marks (that is as the minimum necessary merit) is unreasonable and arbitrary.
The Rules in this case provide that the mode of selection is by 10 interview
and assessment of performance reports for the preceding three years as officer
Scale I. The seniority list of officers in scale I was published on 4.12.1996.
Thereafter, the promotion process was held by earmarking 60 marks for
assessment of performance Reports (at the rate of 20 marks per year) and 40
marks were allotted for interview. The officers possessing the minimum
qualifying marks of 78%, were then promoted on the basis of seniority. What
should be the minimum necessary merit for promotion, is a matter that is
decided by the management, having in mind the requirements of the post to which
promotions are to be made. The employer has the discretion to fix different
minimum merit, for different categories of posts, subject to the relevant
Rules. For example, for promotions at lower levels, it may fix a lesser minimum
qualifying marks and fix a comparatively higher minimum qualifying marks for
higher posts. In the first respondent Bank, the post of officer-Grade II (Area
Managers and Senior Managers) is a very senior position, next only to the top
post of General Manager. As the officers promoted to Scale II were required to
head larger branches or departments in the Head Office, shouldering higher
responsibilities and virtually competing with commercial banks, it cannot be
said that the fixing the minimum qualifying marks at 78% is excessive,
unreasonable 11 or arbitrary. We may refer to the following observations of
this Court in K. Samantaray vs. National Insurance Col. Ltd. - AIR 2003 SCC
4422, in this context :
is for the employer to stipulate the criteria for promotion, the same
pertaining really to the area of policy-making. It was, therefore, permissible
for the respondent to have their own criteria for adjudging claims on the
principle of seniority-cum-merit giving primacy to merit as well, depending
upon the class, category and nature of posts in the hierarchy of administration
and the requirements of efficiency for such posts."
Another aspect requires to be noticed. Where the assessment of
minimum merit is with reference to previous performance record (Annual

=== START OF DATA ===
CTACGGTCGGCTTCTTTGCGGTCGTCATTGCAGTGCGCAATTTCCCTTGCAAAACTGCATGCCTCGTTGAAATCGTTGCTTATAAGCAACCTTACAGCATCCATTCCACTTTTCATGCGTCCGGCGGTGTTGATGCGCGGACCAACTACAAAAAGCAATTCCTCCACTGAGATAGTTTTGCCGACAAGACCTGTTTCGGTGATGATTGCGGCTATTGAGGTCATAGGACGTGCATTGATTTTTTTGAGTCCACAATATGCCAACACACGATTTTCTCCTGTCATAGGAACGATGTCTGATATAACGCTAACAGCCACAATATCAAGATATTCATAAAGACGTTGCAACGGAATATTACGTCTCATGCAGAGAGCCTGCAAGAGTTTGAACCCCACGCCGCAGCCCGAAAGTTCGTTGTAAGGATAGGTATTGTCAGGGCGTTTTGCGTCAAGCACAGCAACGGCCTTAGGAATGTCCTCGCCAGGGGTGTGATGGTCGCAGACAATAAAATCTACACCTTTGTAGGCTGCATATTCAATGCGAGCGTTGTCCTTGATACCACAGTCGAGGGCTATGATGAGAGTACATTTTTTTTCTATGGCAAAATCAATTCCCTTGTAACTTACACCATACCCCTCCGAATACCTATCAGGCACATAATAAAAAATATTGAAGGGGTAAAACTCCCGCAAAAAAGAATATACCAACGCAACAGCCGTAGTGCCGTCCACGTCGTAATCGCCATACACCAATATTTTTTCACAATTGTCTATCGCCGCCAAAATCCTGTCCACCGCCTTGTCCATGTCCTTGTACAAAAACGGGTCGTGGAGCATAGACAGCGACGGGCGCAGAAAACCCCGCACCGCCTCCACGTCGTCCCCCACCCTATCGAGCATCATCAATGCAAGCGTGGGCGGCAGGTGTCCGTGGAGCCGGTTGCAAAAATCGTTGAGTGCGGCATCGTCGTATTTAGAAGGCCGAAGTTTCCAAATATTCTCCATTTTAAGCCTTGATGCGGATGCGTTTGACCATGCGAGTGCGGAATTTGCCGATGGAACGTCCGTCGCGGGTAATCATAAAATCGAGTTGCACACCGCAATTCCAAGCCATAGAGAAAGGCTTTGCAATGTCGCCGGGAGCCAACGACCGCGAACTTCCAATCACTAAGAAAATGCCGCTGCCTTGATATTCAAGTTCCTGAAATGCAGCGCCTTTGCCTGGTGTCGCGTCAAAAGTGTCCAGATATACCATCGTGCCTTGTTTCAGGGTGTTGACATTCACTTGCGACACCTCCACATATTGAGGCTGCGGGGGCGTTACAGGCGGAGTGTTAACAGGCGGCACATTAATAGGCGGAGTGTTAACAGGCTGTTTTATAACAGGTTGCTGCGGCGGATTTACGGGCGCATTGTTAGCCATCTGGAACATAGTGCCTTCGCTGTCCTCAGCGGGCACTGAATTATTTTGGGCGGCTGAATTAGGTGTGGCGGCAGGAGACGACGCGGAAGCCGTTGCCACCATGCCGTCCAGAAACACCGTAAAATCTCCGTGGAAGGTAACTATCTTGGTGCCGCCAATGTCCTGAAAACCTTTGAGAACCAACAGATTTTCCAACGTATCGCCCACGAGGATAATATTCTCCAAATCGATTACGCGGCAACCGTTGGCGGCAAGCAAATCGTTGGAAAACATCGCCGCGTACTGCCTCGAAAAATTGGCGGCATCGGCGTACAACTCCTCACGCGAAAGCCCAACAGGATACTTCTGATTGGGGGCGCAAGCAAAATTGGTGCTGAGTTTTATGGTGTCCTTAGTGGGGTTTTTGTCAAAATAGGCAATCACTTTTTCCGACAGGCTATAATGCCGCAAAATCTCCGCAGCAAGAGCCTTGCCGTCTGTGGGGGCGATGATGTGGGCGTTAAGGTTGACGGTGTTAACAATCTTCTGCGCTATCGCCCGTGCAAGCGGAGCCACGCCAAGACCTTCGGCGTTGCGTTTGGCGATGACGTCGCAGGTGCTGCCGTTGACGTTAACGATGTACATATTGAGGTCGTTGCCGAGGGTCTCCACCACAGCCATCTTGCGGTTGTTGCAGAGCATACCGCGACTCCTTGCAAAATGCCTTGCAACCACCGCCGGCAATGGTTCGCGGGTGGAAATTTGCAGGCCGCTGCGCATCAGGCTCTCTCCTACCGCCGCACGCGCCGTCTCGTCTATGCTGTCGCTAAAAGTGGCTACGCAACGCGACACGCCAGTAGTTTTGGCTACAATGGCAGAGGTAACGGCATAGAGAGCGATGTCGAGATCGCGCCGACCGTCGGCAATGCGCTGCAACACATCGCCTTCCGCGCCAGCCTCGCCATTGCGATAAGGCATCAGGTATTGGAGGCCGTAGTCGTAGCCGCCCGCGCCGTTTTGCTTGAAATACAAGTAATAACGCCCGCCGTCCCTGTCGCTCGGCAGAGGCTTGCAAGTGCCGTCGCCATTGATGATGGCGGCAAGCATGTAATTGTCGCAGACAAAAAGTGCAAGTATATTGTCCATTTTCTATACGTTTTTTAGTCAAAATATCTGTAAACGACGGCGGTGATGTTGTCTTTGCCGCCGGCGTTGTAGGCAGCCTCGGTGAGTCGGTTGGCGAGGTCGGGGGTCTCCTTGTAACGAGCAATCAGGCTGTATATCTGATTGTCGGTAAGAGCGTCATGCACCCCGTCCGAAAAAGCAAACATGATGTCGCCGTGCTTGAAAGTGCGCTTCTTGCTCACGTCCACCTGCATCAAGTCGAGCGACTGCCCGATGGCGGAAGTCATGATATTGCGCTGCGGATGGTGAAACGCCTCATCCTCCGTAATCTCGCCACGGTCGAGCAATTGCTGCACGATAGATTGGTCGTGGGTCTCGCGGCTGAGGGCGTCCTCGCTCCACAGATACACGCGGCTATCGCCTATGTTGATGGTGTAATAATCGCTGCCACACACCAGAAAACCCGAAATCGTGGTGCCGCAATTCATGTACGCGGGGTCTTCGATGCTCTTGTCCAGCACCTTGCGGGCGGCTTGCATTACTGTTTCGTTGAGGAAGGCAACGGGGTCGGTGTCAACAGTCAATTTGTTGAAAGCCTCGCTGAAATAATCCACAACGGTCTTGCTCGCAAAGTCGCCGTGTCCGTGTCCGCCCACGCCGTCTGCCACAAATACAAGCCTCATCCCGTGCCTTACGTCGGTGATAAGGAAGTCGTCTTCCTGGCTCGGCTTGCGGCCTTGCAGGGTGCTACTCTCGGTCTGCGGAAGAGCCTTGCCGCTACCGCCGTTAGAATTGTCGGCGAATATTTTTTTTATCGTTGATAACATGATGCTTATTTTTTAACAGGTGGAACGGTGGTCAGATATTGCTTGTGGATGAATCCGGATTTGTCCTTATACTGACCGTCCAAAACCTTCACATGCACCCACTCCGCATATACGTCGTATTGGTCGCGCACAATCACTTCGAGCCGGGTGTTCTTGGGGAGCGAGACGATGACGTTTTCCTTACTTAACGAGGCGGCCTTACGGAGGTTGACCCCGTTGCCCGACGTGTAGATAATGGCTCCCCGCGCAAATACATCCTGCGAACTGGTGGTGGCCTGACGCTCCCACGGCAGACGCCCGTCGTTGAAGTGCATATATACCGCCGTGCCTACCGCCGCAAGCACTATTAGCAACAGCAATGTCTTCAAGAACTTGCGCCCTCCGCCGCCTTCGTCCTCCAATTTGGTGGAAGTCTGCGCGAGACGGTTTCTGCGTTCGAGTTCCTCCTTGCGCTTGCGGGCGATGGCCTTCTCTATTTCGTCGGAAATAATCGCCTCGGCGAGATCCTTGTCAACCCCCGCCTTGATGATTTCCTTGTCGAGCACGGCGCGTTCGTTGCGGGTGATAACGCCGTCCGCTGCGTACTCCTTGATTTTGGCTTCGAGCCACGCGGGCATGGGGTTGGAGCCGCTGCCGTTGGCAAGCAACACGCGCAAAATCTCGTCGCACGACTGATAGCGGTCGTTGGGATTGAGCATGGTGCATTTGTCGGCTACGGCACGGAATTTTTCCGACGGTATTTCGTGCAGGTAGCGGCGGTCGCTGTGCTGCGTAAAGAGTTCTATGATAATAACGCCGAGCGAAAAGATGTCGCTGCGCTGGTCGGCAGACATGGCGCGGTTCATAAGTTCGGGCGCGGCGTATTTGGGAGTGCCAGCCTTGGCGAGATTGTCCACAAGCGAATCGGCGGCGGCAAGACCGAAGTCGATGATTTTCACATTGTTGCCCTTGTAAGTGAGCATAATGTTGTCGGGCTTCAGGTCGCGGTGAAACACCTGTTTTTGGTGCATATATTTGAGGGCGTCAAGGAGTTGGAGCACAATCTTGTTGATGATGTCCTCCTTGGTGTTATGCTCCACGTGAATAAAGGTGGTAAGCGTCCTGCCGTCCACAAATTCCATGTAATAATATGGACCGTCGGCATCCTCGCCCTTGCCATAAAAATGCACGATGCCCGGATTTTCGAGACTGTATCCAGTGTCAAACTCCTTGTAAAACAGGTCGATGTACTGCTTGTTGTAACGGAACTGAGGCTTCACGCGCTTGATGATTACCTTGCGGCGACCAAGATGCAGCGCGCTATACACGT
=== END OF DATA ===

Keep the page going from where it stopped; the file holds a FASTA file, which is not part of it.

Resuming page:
Confidential Records) and/or by interview, as contrasted from a written
examination, prescription of 78% as minimum, will not be considered as
In Sivaih (supra), this Court held that prescribing a minimum of
50 marks out of 100 for interview was not violative of the principle of
seniority. This Court held :
the course of hearing of the appeal, the learned counsel for the
respondent-Bank has placed before us the relevant documents relating to the
impugned selection and promotion. On a perusal of the said documents, we find
that 50 marks out of the total of 100 marks were prescribed as the minimum
qualifying marks for interview and only those who had obtained the qualifying
marks in interview were selected for promotion on the basis of seniority. It 12
was, therefore, a case where a minimum standard was prescribed for assessing
the merit of the candidates and those who fulfilled the said minimum standard were
selected for promotion on the basis of seniority. In the circumstances, it
cannot be said that the selection has not been made in accordance with the
principle of "seniority- cum-merit."
the guidelines/rules adopted for assessing the minimum necessary merit by
prescribing marks under several heads or by prescribing a specific minimum
mark, is reasonable or arbitrary, would depend upon the facts of each case. If
it is demonstrated that the minimum marks were fixed with the intention of
favouring someone or to specifically exclude someone, the courts may interfere.
Similarly, where the minimum marks are shown to have been fixed to defeat or
nullify the mode of seniority-cum-merit for promotion, there may be a cause for